Eskom debt solution within the next 12-18 months?
Eskom’s debt needs to be solved within the next 12 to 18 months because the bailout schedule that national treasury has put out doesn't necessarily cover everything over the next 10 years. Something needs to give in the short term. If nothing happens, they will have to front-end some of the bailout for 2026 and 2027 and bring it forward.

Debt solution – what works for Eskom may not work for all stakeholders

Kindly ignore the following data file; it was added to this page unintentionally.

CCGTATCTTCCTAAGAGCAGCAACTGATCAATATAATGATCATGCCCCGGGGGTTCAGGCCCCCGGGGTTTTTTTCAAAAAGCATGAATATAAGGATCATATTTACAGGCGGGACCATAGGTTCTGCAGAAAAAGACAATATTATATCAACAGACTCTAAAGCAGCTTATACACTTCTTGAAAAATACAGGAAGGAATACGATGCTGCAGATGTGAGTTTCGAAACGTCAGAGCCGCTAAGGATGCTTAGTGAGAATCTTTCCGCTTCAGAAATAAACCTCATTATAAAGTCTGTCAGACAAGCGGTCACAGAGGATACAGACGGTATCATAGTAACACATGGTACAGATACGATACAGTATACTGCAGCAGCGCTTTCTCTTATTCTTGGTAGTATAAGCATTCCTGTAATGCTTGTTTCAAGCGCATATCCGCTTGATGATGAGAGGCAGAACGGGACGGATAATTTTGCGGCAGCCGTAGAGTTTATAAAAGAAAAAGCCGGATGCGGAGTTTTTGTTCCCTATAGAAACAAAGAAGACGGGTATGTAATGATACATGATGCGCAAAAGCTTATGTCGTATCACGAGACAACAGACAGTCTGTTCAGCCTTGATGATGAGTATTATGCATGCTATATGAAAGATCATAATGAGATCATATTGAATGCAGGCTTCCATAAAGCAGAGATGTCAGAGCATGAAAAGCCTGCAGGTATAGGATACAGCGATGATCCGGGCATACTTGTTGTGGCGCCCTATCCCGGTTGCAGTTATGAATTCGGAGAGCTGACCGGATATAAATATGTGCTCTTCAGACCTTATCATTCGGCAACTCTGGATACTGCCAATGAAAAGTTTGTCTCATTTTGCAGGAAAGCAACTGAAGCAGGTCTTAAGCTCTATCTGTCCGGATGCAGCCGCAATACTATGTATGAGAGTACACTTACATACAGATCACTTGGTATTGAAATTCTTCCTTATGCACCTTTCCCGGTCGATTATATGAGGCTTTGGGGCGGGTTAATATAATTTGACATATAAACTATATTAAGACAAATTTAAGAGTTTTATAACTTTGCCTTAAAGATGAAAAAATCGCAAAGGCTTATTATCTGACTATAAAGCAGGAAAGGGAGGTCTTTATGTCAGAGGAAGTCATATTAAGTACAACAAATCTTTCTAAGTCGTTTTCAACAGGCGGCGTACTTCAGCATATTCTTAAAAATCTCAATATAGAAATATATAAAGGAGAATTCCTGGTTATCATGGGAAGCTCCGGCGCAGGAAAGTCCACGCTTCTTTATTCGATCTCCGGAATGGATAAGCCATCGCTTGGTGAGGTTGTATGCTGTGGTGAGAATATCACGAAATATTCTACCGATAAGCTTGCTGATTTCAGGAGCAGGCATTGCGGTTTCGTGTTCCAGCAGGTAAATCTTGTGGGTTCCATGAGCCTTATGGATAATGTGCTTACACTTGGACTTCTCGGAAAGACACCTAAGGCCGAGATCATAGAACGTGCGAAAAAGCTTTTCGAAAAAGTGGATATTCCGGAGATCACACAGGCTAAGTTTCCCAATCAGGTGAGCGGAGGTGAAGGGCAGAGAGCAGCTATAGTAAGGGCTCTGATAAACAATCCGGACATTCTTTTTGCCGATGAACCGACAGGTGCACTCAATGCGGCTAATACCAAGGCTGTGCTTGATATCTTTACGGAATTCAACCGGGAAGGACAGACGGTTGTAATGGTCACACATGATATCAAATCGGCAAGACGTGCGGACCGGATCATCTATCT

We would prefer them to swap Eskom debt into South African government. National treasury doesn't want to crystallize the debt onto the balance sheet and for that an SPV solution that shifts the debt off balance sheet seems to be the compromise. This won’t remove the liability from Eskom’s balance sheet, but it will be serviced by someone else and it's not officially on the sovereign's balance sheet. A debt-for-equity swap has been spoken about but it's complicated. Eskom just wants the debt service lowered so they can deploy capital where it really matters, which is the transition to get to 40% renewables by 2030.